Wolf whistlers could soon be prosecuted in France under plans to make street harassment a criminal offence.
Following women down the street or repeatedly asking for their mobile number could also be outlawed in legislation proposed by President Emmanuel Macron’s government, The Times reported.
Marlene Schiappa, the gender equality minister, set up a working party of five to plan the legislation. It would include a definition of what constitutes street harassment and possible penalties.
In June, Ms Schiappa flagged perpetrators could face on-the-spot fines of up to €5000 ($A7542).
“Twenty euros would be a bit humiliating, €5000 would be more of a deterrent,” she said at the time, as reported by The Guardian. “At the moment, many men are saying, ‘It’s not a big deal, we’re only having fun.’ And we say, ‘No’.”
Closer to home, Dr Bianca Fileborn, who has researched Australian responses to the possibility, said women had mixed responses.
“Overall, people were supportive of it, particularly in the sense that it was symbolically important,” the criminology and social sciences expert from UNSW told The New Daily.
“Having something enshrined in law has really strong communicative value. It says to the broader community that this is a behaviour we take really seriously, it’s not okay and you should have access to criminal justice.”
Dr Fileborn said while women were also supportive of the idea because it clearly let them know police would take the report seriously, “a lot of people – in fact most people – had some really strong reservations” about it.
The main reason people are hesitant to support similar legislation in Australia? It is not “pragmatic,” said Dr Fileborn, because harassment is often “fleeting”, particularly in the example of someone yelling from a car window as they drive past.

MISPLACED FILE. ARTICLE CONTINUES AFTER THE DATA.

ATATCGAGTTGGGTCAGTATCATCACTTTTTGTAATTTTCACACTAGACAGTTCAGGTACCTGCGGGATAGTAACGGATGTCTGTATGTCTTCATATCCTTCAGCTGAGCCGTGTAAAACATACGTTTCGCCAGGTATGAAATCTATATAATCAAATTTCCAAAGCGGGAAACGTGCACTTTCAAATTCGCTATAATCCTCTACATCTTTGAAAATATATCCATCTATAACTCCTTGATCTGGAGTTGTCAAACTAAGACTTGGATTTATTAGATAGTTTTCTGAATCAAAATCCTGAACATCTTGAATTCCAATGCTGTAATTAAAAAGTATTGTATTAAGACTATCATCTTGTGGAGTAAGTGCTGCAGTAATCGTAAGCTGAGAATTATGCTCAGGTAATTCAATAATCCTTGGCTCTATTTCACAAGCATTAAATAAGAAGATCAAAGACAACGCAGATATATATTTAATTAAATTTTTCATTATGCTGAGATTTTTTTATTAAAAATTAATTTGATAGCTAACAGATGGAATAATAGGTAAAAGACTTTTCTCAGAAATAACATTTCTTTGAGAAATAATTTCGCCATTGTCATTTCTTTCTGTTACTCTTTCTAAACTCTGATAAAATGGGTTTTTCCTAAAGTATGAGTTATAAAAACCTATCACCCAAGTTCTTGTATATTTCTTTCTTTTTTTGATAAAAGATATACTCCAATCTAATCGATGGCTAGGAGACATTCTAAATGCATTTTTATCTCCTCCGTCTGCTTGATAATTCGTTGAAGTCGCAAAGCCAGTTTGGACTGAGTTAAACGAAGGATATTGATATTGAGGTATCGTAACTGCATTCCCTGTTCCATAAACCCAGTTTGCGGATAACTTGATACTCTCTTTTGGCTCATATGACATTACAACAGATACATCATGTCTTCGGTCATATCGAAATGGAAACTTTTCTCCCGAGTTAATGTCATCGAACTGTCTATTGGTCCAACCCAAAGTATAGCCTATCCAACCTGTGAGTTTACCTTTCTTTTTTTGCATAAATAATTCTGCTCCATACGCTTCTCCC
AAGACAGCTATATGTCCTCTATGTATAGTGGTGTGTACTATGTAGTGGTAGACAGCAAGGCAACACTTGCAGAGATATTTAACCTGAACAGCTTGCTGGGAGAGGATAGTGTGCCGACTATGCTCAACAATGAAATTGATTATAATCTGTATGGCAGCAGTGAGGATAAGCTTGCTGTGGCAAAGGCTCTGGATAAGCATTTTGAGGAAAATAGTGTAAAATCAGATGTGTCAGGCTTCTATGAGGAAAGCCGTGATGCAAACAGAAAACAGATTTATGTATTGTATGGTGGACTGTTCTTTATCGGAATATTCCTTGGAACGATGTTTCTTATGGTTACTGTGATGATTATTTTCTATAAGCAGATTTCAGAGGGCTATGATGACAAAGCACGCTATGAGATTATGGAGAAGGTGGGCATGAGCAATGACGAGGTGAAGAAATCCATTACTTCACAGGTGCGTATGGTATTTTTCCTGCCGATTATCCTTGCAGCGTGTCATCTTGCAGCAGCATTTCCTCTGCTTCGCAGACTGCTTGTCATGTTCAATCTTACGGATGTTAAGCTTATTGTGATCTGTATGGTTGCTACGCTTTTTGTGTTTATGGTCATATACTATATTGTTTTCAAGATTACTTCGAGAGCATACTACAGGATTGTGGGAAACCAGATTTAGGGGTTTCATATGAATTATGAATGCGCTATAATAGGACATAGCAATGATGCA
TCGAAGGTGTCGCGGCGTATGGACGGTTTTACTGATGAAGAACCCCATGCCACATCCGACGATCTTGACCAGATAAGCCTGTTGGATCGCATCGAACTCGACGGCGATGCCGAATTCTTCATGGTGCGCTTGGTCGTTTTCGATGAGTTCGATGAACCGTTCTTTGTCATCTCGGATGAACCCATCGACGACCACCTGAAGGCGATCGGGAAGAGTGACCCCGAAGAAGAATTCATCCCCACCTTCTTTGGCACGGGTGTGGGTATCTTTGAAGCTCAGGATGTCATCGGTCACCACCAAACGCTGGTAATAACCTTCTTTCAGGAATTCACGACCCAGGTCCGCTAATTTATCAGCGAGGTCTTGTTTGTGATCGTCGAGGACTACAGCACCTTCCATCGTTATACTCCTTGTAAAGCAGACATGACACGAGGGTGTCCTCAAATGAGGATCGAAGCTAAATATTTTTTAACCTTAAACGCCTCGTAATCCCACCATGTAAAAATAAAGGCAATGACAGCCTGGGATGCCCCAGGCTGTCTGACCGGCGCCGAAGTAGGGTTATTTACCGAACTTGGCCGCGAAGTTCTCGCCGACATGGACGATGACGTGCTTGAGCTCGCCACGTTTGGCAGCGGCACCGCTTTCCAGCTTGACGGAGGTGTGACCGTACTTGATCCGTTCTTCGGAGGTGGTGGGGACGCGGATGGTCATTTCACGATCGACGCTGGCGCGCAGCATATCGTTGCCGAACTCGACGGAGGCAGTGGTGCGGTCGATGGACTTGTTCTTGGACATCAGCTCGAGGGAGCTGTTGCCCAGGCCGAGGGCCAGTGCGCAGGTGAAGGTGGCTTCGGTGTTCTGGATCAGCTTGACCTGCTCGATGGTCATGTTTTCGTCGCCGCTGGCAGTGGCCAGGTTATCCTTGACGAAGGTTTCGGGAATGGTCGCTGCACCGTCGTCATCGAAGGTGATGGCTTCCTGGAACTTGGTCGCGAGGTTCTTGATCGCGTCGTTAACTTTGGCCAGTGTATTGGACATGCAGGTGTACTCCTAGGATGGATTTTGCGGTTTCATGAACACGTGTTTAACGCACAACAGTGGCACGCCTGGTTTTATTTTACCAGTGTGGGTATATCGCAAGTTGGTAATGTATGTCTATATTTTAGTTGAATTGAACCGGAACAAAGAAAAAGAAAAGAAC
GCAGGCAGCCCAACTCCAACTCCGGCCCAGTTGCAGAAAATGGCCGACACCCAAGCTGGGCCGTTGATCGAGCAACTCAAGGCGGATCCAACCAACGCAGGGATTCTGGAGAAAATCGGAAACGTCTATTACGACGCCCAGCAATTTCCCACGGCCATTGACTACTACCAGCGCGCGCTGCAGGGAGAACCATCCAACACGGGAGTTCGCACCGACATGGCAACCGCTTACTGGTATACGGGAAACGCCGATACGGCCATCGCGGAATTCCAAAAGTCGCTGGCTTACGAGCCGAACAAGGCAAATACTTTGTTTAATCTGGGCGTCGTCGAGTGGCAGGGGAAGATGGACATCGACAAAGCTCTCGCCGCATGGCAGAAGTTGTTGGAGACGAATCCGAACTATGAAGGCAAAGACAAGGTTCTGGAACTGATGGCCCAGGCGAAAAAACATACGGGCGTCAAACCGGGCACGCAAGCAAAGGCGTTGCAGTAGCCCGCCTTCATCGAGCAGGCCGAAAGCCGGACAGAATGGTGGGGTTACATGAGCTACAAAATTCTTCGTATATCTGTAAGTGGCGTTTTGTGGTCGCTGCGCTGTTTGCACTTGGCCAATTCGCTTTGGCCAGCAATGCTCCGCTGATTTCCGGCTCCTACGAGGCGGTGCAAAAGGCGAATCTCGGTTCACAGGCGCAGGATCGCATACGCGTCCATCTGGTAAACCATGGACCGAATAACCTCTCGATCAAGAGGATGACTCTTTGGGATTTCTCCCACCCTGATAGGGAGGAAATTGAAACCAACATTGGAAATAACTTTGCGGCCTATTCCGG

The other issue people had with outlawing street harassment was that it was not so much individual incidences that were problematic.
“You experience it again, and again, and so the cumulative experiences were what made it problematic and harmful. That’s not really something the criminal justice system can respond to.”
Dr Fileborn said people were otherwise concerned it could be “overkill” and doubted whether it would really have an effect.
But she rejected the perception that “political correctness” is driving the outlawing of street harassment: “That kind of response is just reinforcing the normalising and the trivialisation of street harassment in women’s lives.”
She said women restricted how they use and access public spaces and how they dress. Many women experience harassment so many times it has “psychological, emotional, physical consequences”, she said.
“People who I spoke to said it contributed to things like anxiety and depression, they had panic attacks in public spaces.”
More minor examples of harassment could still be so “annoying that it distracted you for the rest of the day.”
Dr Elise Holland, from Melbourne University, said she believed it would be “extremely welcome news to French women.”
She said her research showed young women in Australia and the US experienced catcalling, wolf whistling and ogling up to once every two days.
“Not only are these experiences common occurrences, they are also highly damaging.
“Other researchers have found that when women are attended to as bodies or objects rather than as people – and this is essentially what street harassment does, it reduces a woman to a commodity – they report greater disordered eating, depression, demonstrate reductions in maths performance, and even self-silence in interactions with others.”
She said it could hopefully change the culture and perception of street harassment.
“So many initiatives and so much of the focus to date has been on the victim rather than the perpetrator … What is so great about the new plan in France is that it shifts the focus to the perpetrator and holds them accountable for their behaviour.”
Both experts doubted on-the-spot fines for street harassment could lead to false reports, and said sexual violence was notoriously under-reported.